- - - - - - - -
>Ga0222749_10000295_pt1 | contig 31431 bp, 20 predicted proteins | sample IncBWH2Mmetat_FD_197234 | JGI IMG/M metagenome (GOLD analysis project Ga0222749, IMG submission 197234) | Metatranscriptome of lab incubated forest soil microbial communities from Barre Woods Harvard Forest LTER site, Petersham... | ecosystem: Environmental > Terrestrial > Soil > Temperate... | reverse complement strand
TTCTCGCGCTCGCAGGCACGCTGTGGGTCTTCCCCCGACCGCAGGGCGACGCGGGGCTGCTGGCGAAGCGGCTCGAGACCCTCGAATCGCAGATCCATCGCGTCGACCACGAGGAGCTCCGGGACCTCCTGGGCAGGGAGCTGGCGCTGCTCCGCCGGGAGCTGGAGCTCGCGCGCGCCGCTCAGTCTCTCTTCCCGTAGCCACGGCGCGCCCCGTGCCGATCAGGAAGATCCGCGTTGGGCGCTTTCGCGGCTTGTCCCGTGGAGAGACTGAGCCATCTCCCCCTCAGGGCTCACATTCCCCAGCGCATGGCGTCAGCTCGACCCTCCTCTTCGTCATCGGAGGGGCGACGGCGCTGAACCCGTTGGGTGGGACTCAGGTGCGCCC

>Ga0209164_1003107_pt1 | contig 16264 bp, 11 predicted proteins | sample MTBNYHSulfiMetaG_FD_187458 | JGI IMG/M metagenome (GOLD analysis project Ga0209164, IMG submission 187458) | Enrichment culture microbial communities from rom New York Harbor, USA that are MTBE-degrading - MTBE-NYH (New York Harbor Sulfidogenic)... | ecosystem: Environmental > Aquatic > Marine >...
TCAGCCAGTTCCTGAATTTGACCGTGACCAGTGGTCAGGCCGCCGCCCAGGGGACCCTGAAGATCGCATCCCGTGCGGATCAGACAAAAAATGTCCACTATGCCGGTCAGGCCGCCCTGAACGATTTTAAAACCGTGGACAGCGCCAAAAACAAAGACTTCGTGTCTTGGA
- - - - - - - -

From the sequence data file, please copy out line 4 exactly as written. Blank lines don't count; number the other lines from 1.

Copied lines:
TCAGCCAGTTCCTGAATTTGACCGTGACCAGTGGTCAGGCCGCCGCCCAGGGGACCCTGAAGATCGCATCCCGTGCGGATCAGACAAAAAATGTCCACTATGCCGGTCAGGCCGCCCTGAACGATTTTAAAACCGTGGACAGCGCCAAAAACAAAGACTTCGTGTCTTGGA